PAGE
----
New Jersey Gov. Phil Murphy tweeted on Sunday referring to the new appointment.
“Dr. Holloway clearly showed he had the vision & experience to put the needs of students first & lead Rutgers to the next level,” said Murphy in his tweet
Before he was appointed as Northwestern’s provost in 2017, Holloway was the dean of Yale College, the first Black scholar to hold that position. He received a bachelor’s degree in American Studies from Stanford University and a Ph.D in History from Yale University. While at Stanford, he was also on the university’s football team. Before joining Yale’s faculty in 1999, Holloway was at the University of California, San Diego, where he began his academic career.
Holloway specializes in post-emancipation U.S. history with a focus on social and intellectual history. He is the author of Confronting the Veil: Abram Harris Jr., E. Franklin Frazier, and Ralph Bunche, 1919-1941 and Jim Crow Wisdom: Memory and Identity in Black America Since 1940.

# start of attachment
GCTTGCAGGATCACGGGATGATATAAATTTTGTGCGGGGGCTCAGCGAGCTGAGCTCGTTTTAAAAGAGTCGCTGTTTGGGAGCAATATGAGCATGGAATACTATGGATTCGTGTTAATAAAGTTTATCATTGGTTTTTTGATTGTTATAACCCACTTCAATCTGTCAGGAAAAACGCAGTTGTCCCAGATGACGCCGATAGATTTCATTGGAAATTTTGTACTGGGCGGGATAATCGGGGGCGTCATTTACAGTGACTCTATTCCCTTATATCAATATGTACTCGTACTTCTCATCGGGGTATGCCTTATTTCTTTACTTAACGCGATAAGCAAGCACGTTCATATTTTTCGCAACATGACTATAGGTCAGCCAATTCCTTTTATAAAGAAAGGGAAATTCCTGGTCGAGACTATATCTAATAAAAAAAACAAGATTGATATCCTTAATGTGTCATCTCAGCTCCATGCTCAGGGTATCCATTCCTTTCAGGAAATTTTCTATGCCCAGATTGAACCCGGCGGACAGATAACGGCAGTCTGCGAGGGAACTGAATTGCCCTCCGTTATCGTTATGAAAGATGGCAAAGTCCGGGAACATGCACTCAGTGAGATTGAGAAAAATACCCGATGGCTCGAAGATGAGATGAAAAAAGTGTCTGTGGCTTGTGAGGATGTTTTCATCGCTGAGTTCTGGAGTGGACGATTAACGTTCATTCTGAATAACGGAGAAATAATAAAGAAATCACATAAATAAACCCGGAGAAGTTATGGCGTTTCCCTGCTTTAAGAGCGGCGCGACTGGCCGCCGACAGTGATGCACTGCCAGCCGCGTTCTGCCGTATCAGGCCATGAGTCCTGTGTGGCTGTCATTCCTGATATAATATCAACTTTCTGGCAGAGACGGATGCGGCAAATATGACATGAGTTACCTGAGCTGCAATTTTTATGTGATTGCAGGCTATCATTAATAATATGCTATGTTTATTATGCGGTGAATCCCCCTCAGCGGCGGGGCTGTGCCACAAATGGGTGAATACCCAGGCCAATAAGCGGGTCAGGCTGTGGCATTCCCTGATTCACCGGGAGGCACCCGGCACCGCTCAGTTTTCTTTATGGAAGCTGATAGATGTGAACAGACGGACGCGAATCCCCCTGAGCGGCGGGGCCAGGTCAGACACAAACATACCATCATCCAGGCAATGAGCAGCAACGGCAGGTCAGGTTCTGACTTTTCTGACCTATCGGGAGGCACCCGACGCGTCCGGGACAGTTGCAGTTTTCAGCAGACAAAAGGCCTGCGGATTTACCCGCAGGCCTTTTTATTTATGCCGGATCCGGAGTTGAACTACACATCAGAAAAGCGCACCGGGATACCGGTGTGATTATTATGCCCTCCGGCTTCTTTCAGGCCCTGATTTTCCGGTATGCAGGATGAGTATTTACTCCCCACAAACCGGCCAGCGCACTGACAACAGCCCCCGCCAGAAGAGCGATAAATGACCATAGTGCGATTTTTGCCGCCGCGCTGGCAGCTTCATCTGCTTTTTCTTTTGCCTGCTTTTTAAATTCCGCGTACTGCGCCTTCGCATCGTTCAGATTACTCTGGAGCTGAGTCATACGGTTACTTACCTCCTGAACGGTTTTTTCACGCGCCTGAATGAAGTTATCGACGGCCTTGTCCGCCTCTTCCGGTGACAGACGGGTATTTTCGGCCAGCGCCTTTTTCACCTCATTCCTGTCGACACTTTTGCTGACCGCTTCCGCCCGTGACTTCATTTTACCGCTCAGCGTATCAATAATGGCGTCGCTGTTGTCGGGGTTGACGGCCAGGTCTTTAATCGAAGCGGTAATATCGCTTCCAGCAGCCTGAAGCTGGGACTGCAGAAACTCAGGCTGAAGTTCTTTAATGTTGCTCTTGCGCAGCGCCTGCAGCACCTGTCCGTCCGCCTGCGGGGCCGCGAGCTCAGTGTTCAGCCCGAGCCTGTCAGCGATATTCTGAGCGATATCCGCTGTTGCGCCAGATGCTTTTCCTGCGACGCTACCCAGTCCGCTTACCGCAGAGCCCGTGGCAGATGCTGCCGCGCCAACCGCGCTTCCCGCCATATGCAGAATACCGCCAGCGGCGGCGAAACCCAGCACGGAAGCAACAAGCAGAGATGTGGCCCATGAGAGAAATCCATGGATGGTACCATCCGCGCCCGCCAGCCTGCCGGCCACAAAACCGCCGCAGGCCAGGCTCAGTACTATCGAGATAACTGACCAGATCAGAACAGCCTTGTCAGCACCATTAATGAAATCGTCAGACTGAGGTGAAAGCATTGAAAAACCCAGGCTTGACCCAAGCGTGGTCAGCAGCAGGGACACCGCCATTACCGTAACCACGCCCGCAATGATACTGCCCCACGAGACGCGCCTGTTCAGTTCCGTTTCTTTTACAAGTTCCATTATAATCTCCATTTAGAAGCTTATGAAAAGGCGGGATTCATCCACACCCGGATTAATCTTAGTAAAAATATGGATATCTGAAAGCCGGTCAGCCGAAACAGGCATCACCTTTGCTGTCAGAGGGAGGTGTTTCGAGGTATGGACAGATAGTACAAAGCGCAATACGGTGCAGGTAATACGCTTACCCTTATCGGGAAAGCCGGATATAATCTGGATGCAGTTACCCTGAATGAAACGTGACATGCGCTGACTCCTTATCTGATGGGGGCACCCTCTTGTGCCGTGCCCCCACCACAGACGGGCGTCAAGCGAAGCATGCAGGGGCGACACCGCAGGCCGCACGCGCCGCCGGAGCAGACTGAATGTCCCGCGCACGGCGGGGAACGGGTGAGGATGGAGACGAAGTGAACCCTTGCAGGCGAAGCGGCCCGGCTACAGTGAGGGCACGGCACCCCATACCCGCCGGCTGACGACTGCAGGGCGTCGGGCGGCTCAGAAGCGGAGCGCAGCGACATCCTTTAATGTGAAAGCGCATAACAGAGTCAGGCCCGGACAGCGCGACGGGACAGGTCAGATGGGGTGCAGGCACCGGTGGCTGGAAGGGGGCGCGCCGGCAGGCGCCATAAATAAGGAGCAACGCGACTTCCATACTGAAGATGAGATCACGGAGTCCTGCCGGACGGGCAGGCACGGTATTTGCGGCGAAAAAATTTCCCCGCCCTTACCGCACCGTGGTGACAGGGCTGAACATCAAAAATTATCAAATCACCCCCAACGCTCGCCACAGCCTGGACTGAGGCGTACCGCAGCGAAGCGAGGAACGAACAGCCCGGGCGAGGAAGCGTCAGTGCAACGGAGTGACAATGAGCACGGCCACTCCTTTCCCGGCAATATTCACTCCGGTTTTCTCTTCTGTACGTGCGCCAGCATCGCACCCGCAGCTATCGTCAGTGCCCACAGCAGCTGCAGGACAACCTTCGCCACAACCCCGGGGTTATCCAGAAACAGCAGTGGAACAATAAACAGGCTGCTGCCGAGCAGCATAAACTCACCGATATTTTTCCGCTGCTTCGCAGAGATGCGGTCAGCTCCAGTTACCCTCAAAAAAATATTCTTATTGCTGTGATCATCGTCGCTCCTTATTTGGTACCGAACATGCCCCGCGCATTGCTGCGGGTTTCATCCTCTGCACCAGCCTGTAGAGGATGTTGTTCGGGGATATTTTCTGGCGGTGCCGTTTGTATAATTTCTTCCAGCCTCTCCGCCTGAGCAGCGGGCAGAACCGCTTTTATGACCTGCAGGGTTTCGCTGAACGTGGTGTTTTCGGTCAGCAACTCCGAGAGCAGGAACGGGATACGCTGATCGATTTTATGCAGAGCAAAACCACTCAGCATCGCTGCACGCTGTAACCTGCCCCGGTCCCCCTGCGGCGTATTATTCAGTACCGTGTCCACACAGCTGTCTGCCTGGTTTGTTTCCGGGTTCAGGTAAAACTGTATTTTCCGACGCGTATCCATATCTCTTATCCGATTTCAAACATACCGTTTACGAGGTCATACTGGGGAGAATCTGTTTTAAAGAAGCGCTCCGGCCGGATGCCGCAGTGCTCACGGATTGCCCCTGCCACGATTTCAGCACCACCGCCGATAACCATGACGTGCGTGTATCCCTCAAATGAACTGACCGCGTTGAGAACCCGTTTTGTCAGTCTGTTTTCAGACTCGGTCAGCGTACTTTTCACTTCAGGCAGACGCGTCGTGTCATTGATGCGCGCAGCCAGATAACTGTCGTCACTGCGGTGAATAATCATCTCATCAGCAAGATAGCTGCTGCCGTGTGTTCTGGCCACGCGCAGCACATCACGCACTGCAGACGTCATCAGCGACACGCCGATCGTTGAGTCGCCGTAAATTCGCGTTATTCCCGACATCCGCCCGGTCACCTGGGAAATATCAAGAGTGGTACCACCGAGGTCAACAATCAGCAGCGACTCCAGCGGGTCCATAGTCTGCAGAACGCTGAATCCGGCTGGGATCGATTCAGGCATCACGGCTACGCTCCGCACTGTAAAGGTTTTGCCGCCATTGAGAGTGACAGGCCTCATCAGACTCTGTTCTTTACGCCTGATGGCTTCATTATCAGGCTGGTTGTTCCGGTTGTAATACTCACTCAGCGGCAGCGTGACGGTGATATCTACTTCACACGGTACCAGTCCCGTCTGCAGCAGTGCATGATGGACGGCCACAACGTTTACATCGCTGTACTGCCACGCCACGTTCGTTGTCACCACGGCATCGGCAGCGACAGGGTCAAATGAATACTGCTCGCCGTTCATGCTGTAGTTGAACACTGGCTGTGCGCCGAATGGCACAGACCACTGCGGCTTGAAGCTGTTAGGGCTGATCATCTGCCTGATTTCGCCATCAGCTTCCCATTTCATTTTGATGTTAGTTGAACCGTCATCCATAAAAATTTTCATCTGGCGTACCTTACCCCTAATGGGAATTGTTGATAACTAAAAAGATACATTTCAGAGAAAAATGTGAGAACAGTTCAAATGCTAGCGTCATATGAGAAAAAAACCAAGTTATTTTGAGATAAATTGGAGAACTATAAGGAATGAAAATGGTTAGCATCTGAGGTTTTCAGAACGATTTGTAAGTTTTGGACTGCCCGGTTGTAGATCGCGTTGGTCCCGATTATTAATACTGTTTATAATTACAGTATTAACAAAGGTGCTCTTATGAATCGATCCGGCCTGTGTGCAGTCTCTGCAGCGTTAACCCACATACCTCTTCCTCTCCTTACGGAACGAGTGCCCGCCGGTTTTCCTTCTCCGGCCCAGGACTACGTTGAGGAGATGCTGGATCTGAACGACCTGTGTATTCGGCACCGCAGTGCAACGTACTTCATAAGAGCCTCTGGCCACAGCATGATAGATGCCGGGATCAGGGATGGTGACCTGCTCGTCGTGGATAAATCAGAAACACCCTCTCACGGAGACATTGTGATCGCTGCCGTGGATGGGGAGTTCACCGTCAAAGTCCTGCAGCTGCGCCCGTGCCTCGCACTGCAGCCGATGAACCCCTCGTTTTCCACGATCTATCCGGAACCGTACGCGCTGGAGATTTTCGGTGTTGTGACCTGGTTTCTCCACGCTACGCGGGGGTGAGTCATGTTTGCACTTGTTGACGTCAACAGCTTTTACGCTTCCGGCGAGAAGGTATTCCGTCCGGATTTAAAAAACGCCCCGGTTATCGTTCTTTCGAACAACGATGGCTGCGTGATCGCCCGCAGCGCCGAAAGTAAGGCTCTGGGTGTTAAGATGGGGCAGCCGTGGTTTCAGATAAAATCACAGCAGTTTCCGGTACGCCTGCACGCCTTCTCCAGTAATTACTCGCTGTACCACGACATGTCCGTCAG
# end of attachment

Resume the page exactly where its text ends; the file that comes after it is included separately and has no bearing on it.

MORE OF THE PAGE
Following news that Holloway had been tapped to lead Rutgers, U.S. Sen. Cory Booker, D-N.J., his former teammate at Stanford, tweeted saying the appointment would be a “historic first” for Rutgers.
“Glad that @RutgersU is set to make this announcement. It will be a historic first and well-deserved achievement for Jonathan Holloway, my former Stanford teammate. I know great things will be in their future with you at the helm,” said Booker.